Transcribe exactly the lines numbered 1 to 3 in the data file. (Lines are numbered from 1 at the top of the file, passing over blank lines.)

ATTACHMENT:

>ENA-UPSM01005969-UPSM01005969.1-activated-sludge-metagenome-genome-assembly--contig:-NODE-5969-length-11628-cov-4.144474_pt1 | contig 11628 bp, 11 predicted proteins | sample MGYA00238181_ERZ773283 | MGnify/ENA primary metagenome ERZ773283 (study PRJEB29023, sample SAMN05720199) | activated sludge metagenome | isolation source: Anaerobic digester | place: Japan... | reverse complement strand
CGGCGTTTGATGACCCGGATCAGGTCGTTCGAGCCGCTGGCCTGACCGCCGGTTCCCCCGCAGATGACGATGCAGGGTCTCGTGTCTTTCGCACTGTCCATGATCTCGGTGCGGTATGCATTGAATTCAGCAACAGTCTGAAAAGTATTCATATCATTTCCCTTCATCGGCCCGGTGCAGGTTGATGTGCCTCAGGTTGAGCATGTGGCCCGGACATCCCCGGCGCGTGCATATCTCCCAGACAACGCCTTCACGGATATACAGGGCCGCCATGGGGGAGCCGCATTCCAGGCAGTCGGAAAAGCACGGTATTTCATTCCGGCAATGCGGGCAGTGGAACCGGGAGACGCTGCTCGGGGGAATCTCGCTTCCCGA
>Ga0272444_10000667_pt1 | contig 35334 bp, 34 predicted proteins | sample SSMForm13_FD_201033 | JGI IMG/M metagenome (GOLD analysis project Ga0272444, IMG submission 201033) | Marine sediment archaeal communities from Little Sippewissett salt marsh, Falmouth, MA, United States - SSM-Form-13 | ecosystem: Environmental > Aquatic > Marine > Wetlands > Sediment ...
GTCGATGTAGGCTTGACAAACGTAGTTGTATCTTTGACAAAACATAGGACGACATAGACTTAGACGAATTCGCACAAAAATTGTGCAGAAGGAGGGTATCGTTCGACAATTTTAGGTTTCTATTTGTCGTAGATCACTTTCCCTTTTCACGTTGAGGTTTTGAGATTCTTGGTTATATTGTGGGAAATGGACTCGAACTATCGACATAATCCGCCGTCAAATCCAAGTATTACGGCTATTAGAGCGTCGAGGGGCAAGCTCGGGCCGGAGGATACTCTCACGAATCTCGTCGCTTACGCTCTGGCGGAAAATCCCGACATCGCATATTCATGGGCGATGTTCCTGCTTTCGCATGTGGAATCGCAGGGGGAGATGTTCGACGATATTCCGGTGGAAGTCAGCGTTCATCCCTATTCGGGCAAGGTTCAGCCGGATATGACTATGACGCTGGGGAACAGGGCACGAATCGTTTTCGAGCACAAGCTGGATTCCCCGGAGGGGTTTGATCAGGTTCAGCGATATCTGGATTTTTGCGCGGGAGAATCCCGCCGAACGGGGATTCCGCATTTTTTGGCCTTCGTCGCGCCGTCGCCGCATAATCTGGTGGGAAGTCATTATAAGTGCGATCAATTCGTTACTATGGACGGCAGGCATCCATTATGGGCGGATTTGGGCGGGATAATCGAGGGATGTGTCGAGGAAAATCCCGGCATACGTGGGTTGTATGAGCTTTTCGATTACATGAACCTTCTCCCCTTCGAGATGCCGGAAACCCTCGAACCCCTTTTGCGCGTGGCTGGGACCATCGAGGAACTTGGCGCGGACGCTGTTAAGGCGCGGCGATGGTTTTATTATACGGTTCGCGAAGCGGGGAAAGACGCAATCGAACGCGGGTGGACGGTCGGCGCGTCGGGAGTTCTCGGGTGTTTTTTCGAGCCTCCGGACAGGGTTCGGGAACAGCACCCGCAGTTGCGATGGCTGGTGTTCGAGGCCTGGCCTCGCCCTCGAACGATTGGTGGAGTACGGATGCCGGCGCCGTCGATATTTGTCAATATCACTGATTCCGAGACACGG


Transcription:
>ENA-UPSM01005969-UPSM01005969.1-activated-sludge-metagenome-genome-assembly--contig:-NODE-5969-length-11628-cov-4.144474_pt1 | contig 11628 bp, 11 predicted proteins | sample MGYA00238181_ERZ773283 | MGnify/ENA primary metagenome ERZ773283 (study PRJEB29023, sample SAMN05720199) | activated sludge metagenome | isolation source: Anaerobic digester | place: Japan... | reverse complement strand
CGGCGTTTGATGACCCGGATCAGGTCGTTCGAGCCGCTGGCCTGACCGCCGGTTCCCCCGCAGATGACGATGCAGGGTCTCGTGTCTTTCGCACTGTCCATGATCTCGGTGCGGTATGCATTGAATTCAGCAACAGTCTGAAAAGTATTCATATCATTTCCCTTCATCGGCCCGGTGCAGGTTGATGTGCCTCAGGTTGAGCATGTGGCCCGGACATCCCCGGCGCGTGCATATCTCCCAGACAACGCCTTCACGGATATACAGGGCCGCCATGGGGGAGCCGCATTCCAGGCAGTCGGAAAAGCACGGTATTTCATTCCGGCAATGCGGGCAGTGGAACCGGGAGACGCTGCTCGGGGGAATCTCGCTTCCCGA
>Ga0272444_10000667_pt1 | contig 35334 bp, 34 predicted proteins | sample SSMForm13_FD_201033 | JGI IMG/M metagenome (GOLD analysis project Ga0272444, IMG submission 201033) | Marine sediment archaeal communities from Little Sippewissett salt marsh, Falmouth, MA, United States - SSM-Form-13 | ecosystem: Environmental > Aquatic > Marine > Wetlands > Sediment ...